Friday, September 26, 2008
Saturday, September 13, 2008
Photos by T. Presley
Ground broken for mountain bike, hiking tra il
City officials, U.S. Forest Service employees and interested citizens gathered Friday morning for the groundbreaking ceremony for a new mountain bike and hiking trail at Lake Howard. The 14-mile trail begins at the park’s small pavilions and goes back into the Talladega National Forest.
“We’re thrilled to have the city recognize the recreational aspects for the city,” said Kent Evans, ranger for the Talladega National Forest.
He said the trail could be a great tool to promote the city of Sylacauga.
Initial construction of the trail began in August when members of a bicycling club, the Cyclists of Greater Sylacauga, and U. S. Forest Service employees started hand-building a portion of the trail near the watershed dam. Trails Unlimited, the group completing the mechanized construction of the trail, began working last Thursday.
Parks and Recreation Department director Jim Armstrong said approximately 3 miles of the trail have so far been completed.
“They’re doing about a half mile per day,” he said.
He said once workers get past the watershed dam area, the process may move more quickly, but said he can’t be sure because of the weather.
Plans for the project have been in the works for at least a year. Mayor Sam Wright said there used to be activities going on around Lake Howard, and added he wants to do projects that will get more people to the park area.
The city of Sylacauga, along with the members of COGS, agreed to build, operate and maintain the trail to the specifications of the Forest Service.
The city put up $134,000 to finance the project.
Miera Crawford, forest supervisor for USDA Forest Service National Forests in Alabama said the fact that the city was willing to step up and fund the project and get others involved was “extraordinary.”
“I think one of the big messages to get out of all this is that you have so many people (like) city government, volunteers, user groups and federal government coming together for creating a place where people can come out and enjoy the outdoors. It may not sound like a big deal, but it is because you don’t see that very often.”
Crawford said the Forest Service is matching the city’s money with in-kind services by providing people to do the some of the work.
The trail is scheduled to be complete in two weeks.
After it’s finished, COGS members will work to keep up the trail as well as improve it.
“Ultimately, the big job is to keep the trail open and work with the erosion,” said Tim Presley with COGS. “We’ll use (the Forest Service’s) procedures and methods to take care of the trail.”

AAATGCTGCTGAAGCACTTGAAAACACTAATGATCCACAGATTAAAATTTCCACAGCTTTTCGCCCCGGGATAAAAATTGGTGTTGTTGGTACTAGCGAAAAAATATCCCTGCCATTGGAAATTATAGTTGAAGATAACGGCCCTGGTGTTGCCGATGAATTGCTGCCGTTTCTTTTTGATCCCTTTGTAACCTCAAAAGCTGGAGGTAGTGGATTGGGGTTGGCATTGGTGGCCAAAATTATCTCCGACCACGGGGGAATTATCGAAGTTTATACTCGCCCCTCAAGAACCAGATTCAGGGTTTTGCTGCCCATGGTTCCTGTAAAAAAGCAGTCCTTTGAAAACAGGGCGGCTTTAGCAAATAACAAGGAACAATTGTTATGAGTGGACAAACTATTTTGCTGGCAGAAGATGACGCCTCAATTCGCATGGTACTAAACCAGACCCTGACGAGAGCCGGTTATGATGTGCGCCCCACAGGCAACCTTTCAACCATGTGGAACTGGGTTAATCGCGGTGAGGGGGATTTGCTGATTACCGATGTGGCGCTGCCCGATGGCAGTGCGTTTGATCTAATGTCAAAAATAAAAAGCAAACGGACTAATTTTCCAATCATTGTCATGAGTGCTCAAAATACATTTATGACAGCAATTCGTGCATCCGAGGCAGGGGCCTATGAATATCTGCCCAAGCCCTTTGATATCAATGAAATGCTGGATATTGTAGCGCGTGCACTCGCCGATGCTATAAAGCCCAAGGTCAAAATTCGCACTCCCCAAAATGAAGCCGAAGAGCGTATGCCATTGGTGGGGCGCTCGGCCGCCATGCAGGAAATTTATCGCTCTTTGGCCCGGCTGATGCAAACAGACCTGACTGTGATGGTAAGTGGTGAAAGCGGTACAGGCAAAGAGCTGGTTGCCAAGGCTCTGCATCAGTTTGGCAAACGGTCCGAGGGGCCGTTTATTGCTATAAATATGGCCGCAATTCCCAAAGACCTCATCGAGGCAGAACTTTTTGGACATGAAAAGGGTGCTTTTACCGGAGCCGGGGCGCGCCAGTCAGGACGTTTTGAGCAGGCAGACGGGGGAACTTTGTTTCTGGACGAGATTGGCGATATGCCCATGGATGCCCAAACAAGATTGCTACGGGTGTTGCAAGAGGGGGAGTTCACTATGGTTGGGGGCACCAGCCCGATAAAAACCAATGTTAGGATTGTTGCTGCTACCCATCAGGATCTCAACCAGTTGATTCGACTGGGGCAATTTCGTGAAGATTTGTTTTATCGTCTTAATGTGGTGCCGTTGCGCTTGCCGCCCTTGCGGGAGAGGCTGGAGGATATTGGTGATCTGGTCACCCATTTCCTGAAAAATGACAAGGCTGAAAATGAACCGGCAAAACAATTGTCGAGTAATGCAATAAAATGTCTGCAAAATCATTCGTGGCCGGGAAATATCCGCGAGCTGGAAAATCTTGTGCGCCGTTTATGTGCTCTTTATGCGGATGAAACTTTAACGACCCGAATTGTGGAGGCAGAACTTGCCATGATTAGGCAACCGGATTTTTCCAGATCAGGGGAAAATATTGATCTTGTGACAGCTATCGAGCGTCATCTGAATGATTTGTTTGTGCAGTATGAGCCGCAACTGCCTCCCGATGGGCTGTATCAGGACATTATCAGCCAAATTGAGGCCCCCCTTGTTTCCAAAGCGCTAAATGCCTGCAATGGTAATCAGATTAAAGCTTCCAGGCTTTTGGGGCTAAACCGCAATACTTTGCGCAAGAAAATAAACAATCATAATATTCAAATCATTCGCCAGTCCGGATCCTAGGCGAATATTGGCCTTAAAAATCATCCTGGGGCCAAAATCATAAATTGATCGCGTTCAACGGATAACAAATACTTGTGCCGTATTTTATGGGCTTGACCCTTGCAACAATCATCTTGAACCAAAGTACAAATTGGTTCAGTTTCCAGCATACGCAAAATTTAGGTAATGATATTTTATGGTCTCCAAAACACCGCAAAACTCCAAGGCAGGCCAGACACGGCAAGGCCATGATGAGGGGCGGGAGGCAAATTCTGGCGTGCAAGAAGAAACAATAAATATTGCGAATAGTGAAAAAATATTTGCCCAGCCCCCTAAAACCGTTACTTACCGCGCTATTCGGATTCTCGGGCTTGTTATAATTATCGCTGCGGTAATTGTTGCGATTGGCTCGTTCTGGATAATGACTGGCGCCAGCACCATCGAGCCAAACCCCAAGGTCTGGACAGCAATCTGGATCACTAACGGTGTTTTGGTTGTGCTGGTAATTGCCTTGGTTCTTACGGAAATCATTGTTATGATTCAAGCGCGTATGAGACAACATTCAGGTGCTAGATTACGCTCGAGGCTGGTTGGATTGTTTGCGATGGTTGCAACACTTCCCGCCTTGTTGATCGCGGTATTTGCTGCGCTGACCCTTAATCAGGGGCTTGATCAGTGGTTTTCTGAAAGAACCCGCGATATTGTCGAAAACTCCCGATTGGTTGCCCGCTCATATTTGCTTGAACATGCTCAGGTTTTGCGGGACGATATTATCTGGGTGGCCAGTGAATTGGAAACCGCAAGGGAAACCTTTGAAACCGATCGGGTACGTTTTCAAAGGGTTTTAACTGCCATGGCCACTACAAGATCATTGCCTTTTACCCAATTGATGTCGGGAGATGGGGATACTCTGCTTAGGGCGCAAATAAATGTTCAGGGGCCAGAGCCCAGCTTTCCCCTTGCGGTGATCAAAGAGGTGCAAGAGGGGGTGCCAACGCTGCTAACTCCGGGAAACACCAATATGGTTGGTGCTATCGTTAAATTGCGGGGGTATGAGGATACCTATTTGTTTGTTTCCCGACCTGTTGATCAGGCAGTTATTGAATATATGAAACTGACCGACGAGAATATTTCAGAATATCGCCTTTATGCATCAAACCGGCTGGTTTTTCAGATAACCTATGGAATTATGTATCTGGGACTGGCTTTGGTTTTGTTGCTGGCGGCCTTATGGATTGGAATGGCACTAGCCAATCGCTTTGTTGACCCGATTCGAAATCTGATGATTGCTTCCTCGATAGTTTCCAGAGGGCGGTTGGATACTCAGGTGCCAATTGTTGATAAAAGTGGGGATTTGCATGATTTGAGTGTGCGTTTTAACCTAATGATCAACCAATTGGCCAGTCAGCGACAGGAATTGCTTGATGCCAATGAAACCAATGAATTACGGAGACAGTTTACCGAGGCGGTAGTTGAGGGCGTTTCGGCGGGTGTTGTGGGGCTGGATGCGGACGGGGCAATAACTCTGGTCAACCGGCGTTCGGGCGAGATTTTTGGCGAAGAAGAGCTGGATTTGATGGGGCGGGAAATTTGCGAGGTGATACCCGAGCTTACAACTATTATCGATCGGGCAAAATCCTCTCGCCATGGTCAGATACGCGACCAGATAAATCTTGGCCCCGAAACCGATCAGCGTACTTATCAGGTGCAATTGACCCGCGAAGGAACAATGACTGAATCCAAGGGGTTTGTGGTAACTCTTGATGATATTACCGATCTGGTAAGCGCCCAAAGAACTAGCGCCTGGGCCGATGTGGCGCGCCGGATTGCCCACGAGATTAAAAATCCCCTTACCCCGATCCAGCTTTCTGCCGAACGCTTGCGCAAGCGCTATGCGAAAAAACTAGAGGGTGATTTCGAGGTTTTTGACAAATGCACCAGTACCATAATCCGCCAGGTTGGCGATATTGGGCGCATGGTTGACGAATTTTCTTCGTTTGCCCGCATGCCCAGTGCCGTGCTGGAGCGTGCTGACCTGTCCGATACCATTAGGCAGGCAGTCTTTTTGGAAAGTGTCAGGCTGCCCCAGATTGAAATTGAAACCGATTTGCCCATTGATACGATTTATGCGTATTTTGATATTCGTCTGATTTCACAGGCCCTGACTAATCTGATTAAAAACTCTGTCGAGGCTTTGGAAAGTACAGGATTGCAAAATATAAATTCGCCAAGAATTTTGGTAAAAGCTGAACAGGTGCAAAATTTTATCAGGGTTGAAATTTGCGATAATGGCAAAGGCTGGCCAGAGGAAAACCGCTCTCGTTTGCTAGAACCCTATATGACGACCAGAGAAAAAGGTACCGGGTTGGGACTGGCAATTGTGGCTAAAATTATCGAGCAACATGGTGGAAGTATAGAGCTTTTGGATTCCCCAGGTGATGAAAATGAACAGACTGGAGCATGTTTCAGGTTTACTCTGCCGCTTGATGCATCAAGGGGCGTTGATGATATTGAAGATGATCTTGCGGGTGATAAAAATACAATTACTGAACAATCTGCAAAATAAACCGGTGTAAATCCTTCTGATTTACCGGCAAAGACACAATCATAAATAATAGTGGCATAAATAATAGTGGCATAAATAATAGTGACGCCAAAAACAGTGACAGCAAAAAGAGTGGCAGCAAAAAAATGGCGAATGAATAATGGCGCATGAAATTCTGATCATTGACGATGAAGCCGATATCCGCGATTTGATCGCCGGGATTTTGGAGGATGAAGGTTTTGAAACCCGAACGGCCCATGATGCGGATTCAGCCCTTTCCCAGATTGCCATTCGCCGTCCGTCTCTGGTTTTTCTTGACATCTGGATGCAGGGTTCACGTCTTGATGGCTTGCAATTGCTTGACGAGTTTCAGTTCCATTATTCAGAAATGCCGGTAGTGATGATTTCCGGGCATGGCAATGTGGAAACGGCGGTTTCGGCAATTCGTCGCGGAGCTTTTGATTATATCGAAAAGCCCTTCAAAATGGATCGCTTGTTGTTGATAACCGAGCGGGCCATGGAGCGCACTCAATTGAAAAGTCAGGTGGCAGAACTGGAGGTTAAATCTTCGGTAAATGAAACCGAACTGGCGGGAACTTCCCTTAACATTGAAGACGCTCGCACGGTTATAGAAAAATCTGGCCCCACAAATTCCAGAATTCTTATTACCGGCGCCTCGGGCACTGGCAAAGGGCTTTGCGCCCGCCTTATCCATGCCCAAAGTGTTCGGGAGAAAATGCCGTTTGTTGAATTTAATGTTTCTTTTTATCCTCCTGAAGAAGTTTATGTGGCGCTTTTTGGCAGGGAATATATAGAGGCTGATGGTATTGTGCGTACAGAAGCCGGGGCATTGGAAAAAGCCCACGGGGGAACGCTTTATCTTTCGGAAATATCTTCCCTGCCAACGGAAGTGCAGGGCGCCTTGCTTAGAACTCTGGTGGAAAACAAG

He said the group would also like to construct some auxiliary trails that lead to views of the lake and other landmarks that could double the trail mileage, but said that could take two years.
In addition to physical manpower, the club is also raising money through events and grants to purchase their own equipment to keep the trail up.
Johnny Oliver, vice president of COGS, said he knows the new trail will attract people from Anniston, Birmingham and other areas across the state.
“Once it gets established, it will be pretty big,” Oliver said.
Joe Richardson, president of Sylacauga Chamber of Commerce, said the trail is like something you might see in Tennessee’s Smoky Mountains.
“(The trail) is another asset we’ve got, to show the quality of life here and attract more residents,” Richardson said.
Crawford said the trail will be a “wonderful resource” for the city.
“It’s going to be done, it’s going to be beautiful, and we’re going to get people here,” she said.
Thursday, September 4, 2008
Today I worked with the Trails Unlimited crew as we cut the first mile of trail at Lake Howard. Hurricane Gustav rains delayed the arrival of the earth moving equipment until yesterday (Wednesday). After brief introductions they got the Sweco and excavator unloaded. With a few small trees sawed, they got right into trail building. Mitch, Wes, and Jerry were out front cutting and clearing a path. Keith operated the Sweco and Jason, the excavator.
Anybody wanting to help is welcomed. The crew arrives onsite around 8:30am and works all day every day that weather permits. Rain and wet conditions can stop progress so let's hope for dry weather for the next 2 weeks.